UC Davis researchers have recently received a combined total of $6.9 million to study the health benefits of cow milk.
To fund the study, The National Center for Complementary and Alternative Medicine gave $4.2 million to a team led by David Mills, a UC Davis professor in the Department of Food Science and Technology, and the National Cancer Institute gave $2.7 million to a team led by Yu-Jui Yvonne Wan, a UC Davis professor as well as vice chair for research in the Department of Pathology and Laboratory Medicine of the UC Davis Health System.
Mills said, in the past, UC Davis researchers have focused on the health benefits of human milk, which enriches a specific type of protective bacteria in the guts of babies. This type of bacteria lowers the pH levels and prevents pathogen growth. Now, researchers hope that similar benefits can be found in bovine milk as well.
“First and foremost, we want to understand what’s going on with human milk,” Mills said. “That really becomes the model [for bovine milk].”
Mills says that UC Davis research regarding both human and bovine milk has been going on for over a decade.
Additionally, Mills said that the new grant his team has received from the National Center for Complementary and Alternative Medicine is part of on-going research, as he has had two other grants with them on this subject in the past.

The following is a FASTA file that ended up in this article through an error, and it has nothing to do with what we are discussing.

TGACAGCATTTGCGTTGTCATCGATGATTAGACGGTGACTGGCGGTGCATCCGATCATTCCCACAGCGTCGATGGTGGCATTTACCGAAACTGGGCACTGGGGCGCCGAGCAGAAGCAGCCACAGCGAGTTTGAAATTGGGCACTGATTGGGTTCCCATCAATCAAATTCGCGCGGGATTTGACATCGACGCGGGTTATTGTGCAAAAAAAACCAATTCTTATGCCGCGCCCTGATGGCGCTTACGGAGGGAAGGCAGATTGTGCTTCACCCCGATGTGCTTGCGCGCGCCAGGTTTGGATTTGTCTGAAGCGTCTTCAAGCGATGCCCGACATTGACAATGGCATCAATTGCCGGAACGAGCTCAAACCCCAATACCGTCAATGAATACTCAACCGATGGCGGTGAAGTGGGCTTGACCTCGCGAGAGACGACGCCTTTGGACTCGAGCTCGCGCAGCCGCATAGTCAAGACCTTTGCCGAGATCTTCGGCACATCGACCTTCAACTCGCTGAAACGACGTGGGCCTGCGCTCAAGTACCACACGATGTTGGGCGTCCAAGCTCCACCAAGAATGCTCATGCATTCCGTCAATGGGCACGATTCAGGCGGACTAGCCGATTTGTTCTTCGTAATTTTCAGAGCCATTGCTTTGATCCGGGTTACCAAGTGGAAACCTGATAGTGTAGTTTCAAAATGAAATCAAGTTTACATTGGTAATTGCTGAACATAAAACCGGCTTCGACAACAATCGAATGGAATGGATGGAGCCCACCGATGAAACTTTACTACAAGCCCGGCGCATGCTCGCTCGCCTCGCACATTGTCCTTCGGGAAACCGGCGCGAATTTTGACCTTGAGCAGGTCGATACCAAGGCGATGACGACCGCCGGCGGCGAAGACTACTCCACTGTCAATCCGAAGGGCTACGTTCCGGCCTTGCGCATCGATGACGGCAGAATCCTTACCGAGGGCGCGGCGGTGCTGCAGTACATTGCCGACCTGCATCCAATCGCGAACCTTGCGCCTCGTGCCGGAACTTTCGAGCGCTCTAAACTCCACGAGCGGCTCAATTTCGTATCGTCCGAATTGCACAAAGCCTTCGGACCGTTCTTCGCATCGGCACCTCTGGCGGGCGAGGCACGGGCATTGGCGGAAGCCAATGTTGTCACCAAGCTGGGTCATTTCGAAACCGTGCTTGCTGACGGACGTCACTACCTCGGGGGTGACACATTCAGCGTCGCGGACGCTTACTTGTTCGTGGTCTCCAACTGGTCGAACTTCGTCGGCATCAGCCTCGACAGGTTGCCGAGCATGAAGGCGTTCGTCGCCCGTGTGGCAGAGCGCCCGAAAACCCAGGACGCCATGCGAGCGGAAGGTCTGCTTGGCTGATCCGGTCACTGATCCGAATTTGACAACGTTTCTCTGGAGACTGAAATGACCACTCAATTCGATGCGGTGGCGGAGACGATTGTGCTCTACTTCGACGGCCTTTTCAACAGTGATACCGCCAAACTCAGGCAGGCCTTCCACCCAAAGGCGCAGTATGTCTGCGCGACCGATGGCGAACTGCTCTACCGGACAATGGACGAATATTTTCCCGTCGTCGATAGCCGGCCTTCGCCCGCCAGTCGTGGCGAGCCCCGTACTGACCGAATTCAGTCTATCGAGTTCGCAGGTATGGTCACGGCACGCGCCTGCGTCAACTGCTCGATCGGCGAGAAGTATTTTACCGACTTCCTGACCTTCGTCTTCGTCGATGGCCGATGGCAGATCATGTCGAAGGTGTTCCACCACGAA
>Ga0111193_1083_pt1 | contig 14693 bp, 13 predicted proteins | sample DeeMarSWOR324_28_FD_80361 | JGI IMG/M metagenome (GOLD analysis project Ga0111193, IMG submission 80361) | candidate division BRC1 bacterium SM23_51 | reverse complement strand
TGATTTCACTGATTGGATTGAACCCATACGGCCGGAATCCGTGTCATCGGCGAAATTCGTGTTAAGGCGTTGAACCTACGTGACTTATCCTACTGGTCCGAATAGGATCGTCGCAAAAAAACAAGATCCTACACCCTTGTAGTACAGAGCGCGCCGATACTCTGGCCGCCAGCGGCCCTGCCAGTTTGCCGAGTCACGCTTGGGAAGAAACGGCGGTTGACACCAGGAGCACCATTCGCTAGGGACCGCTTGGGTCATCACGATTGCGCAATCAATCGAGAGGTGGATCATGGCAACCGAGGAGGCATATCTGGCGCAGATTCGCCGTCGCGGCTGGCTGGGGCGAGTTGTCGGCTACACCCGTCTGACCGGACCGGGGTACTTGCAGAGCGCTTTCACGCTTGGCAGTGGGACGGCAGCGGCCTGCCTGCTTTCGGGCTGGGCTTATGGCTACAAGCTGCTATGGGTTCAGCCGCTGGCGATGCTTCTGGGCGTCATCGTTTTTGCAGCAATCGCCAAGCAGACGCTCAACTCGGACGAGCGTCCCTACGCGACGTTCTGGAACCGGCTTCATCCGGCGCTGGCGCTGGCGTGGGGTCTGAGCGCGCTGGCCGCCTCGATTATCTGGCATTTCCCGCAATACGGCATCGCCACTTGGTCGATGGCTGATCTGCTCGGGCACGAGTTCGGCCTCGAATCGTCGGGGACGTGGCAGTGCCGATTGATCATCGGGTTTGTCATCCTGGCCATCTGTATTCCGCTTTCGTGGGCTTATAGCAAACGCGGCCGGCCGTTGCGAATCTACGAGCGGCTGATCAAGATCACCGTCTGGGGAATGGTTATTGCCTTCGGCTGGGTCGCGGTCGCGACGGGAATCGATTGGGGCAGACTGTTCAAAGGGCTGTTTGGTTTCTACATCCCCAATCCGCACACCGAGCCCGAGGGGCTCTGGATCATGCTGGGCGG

“This is, in a sense, continuing a long line of funding,” Mills said.
Mills says that he hopes future research regarding bovine milk will create ways to help individuals suffering from health issues.
“We want to define all of the aspects of milk and how they interact with the bacteria and how that helps the milk,” Mills said. “Can bovine milk provide similar structures and do similar things [as human milk]?”
If bovine milk does provide a similar structure to human milk, Mills said that it could potentially help babies who are unable to nurse, as well as help fix a variety of health-related issues.
According to Michael McCarthy, chair of the UC Davis Department of Food Science and Technology, researchers still have a lot to learn about the food components and how they impact human health.
McCarthy said that the large amount of funding this UC Davis research program has received is significant in many ways.
“We are a major research university and it is important that we do receive grant funds in terms of research and training future generations of scientists in terms of research techniques,” McCarthy said. “It is also important in that it enables us to take some of our discoveries and further develop them. Particularly at Davis, these types of grants are extremely useful in terms of incorporating them in our undergraduate classes and graduate classes.”
Lydia Howell, chair of the Department of Pathology and Laboratory Medicine of the UC Davis Health System, stressed the importance of continuing milk research at UC Davis.
“This is the type of work that can only be done at UC Davis,” Howell said. “This project capitalizes on our campus’ unique strengths in agriculture, nutrition, and biomedical science, as well as our culture of innovation and collaboration.”
Photo by Anna de Benedictis